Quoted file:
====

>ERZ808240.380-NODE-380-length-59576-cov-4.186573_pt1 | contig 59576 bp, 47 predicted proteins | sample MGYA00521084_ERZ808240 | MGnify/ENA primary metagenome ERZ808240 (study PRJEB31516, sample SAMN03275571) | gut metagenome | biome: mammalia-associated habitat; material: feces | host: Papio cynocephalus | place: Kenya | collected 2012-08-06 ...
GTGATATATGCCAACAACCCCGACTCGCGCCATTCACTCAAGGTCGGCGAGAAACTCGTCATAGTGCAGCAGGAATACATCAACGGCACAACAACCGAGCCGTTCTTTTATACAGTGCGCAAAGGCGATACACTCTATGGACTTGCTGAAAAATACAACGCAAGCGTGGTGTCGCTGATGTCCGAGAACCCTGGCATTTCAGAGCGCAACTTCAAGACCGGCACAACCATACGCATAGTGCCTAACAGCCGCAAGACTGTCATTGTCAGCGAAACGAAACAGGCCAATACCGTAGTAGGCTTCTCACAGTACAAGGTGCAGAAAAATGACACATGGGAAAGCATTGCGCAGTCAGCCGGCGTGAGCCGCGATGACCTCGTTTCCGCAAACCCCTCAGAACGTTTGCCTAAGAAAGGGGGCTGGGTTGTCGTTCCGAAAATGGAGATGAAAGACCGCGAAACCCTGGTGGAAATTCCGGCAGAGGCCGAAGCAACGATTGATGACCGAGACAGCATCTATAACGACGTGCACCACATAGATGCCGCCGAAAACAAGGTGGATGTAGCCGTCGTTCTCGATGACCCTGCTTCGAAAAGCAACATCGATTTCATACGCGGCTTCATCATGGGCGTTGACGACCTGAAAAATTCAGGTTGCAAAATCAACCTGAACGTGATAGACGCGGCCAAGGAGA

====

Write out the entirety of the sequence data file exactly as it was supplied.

>ERZ808240.380-NODE-380-length-59576-cov-4.186573_pt1 | contig 59576 bp, 47 predicted proteins | sample MGYA00521084_ERZ808240 | MGnify/ENA primary metagenome ERZ808240 (study PRJEB31516, sample SAMN03275571) | gut metagenome | biome: mammalia-associated habitat; material: feces | host: Papio cynocephalus | place: Kenya | collected 2012-08-06 ...
GTGATATATGCCAACAACCCCGACTCGCGCCATTCACTCAAGGTCGGCGAGAAACTCGTCATAGTGCAGCAGGAATACATCAACGGCACAACAACCGAGCCGTTCTTTTATACAGTGCGCAAAGGCGATACACTCTATGGACTTGCTGAAAAATACAACGCAAGCGTGGTGTCGCTGATGTCCGAGAACCCTGGCATTTCAGAGCGCAACTTCAAGACCGGCACAACCATACGCATAGTGCCTAACAGCCGCAAGACTGTCATTGTCAGCGAAACGAAACAGGCCAATACCGTAGTAGGCTTCTCACAGTACAAGGTGCAGAAAAATGACACATGGGAAAGCATTGCGCAGTCAGCCGGCGTGAGCCGCGATGACCTCGTTTCCGCAAACCCCTCAGAACGTTTGCCTAAGAAAGGGGGCTGGGTTGTCGTTCCGAAAATGGAGATGAAAGACCGCGAAACCCTGGTGGAAATTCCGGCAGAGGCCGAAGCAACGATTGATGACCGAGACAGCATCTATAACGACGTGCACCACATAGATGCCGCCGAAAACAAGGTGGATGTAGCCGTCGTTCTCGATGACCCTGCTTCGAAAAGCAACATCGATTTCATACGCGGCTTCATCATGGGCGTTGACGACCTGAAAAATTCAGGTTGCAAAATCAACCTGAACGTGATAGACGCGGCCAAGGAGA